On CRM practitioners:
I naively continue to be surprised by how reluctant many who purport to value cultural and historic preservation (not just expect to make a living at it) consider it unnecessary and/or scary to consult with interested parties about those resources.The big finale:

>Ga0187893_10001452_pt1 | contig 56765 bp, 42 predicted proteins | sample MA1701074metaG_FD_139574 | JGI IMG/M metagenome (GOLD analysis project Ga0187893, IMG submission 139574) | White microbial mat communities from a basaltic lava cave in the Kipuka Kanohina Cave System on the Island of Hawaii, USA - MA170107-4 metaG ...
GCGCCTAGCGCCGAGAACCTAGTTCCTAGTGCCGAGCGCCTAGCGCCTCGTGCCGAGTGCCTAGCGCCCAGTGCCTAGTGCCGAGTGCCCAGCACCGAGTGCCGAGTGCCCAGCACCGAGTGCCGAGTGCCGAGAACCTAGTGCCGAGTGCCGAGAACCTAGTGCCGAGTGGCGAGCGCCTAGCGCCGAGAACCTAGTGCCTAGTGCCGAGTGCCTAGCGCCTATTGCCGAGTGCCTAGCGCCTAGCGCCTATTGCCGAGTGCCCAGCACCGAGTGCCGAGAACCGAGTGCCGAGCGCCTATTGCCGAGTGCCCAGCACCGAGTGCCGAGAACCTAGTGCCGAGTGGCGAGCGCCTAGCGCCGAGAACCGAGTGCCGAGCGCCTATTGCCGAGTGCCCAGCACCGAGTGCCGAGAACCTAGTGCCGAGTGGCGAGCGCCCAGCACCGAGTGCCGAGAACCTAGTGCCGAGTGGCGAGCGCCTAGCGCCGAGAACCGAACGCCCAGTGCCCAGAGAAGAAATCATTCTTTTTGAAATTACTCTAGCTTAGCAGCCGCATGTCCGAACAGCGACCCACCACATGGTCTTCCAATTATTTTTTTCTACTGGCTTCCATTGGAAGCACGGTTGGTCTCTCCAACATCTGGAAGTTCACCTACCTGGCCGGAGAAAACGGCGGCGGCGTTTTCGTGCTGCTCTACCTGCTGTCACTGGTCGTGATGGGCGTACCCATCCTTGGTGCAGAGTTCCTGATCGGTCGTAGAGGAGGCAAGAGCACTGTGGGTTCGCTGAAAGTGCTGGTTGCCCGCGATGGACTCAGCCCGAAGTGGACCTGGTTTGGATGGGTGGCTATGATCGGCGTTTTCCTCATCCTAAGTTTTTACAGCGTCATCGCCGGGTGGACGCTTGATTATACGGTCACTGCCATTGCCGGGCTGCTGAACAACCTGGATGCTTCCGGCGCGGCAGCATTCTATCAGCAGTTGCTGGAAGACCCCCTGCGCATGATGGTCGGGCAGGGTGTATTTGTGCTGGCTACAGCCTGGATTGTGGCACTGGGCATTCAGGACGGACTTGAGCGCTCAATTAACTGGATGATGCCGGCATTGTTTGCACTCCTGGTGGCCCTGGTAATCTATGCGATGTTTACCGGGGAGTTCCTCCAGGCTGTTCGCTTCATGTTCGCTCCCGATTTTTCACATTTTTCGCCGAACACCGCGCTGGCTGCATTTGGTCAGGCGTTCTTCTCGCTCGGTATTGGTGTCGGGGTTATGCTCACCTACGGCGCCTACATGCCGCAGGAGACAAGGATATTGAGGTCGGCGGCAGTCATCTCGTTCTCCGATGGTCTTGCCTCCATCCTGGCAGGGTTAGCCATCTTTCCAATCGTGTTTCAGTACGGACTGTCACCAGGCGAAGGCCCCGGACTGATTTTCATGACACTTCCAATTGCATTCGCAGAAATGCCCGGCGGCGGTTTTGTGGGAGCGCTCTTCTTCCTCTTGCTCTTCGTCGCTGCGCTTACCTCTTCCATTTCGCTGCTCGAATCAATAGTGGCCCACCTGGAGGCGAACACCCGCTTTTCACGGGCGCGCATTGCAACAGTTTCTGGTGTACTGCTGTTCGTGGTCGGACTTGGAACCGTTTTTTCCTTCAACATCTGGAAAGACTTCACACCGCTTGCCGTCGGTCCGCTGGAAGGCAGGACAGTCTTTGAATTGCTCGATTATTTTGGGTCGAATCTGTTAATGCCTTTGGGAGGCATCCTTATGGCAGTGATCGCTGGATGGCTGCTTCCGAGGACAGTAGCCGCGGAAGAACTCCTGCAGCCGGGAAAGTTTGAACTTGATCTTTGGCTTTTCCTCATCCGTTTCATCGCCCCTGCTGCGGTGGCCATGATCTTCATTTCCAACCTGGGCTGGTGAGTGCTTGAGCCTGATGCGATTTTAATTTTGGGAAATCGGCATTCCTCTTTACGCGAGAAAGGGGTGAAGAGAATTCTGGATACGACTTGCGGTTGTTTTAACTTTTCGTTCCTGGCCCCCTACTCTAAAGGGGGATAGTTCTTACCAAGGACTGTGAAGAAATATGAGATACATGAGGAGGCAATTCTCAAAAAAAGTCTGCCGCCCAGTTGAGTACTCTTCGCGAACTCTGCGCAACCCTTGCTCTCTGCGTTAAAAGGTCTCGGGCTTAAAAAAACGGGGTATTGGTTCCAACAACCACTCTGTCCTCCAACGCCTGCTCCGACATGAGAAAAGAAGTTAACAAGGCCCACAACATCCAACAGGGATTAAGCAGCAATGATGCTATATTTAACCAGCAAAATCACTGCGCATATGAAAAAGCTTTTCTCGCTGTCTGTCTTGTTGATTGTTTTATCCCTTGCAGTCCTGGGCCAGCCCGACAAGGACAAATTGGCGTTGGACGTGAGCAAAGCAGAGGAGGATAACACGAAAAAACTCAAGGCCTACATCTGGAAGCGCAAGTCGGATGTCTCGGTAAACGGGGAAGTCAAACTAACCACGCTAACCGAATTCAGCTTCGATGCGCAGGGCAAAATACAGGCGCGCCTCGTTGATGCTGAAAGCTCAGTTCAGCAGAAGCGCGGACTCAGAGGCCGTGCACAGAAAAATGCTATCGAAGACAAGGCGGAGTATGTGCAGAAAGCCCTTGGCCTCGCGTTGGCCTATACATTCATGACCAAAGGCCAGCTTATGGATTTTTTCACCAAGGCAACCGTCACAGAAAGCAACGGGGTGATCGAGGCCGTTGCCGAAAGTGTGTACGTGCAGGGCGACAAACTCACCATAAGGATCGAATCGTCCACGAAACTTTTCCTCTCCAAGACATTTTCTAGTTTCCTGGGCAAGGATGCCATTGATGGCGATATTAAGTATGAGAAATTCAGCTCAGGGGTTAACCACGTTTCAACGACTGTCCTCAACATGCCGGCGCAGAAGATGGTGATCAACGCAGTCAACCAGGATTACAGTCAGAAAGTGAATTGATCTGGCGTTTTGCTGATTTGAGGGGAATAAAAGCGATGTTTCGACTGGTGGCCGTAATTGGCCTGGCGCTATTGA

It can be scary, no question about it, and it also can be irritating, frustrating, time consuming, and generally a pain in the backside. This is particularly the case because those interested parties – whether they’re tribes or others – probably don’t speak our specialized language; they may not relate very well to the National Register Criteria or the Criteria of Adverse Effect. They may not split hairs the way we do, and they may split different hairs. But the fact remains – here I go on my soap box again – that Congress enacted NHPA and other such laws not for the convenience and enjoyment of CRM practitioners and government officials, but to ensure consideration for places that citizens – that is, taxpayers, voters – care about. And when, in the 1980s, we failed to pay proper attention to the concerns of tribes, the tribes prevailed on Congress to change the law and remind us of our duty. However inconvenient it may be, I don’t think we’re doing our jobs – whether we’re consultants, federal officials, or SHPOs – if we close our eyes to the law’s clear direction to consult with tribes and others. And in evaluating historic places, we can’t pretend that archaeologists speak for anybody but themselves, about what’s important to them. They certainly don’t speak for tribes unless the tribes authorize them to.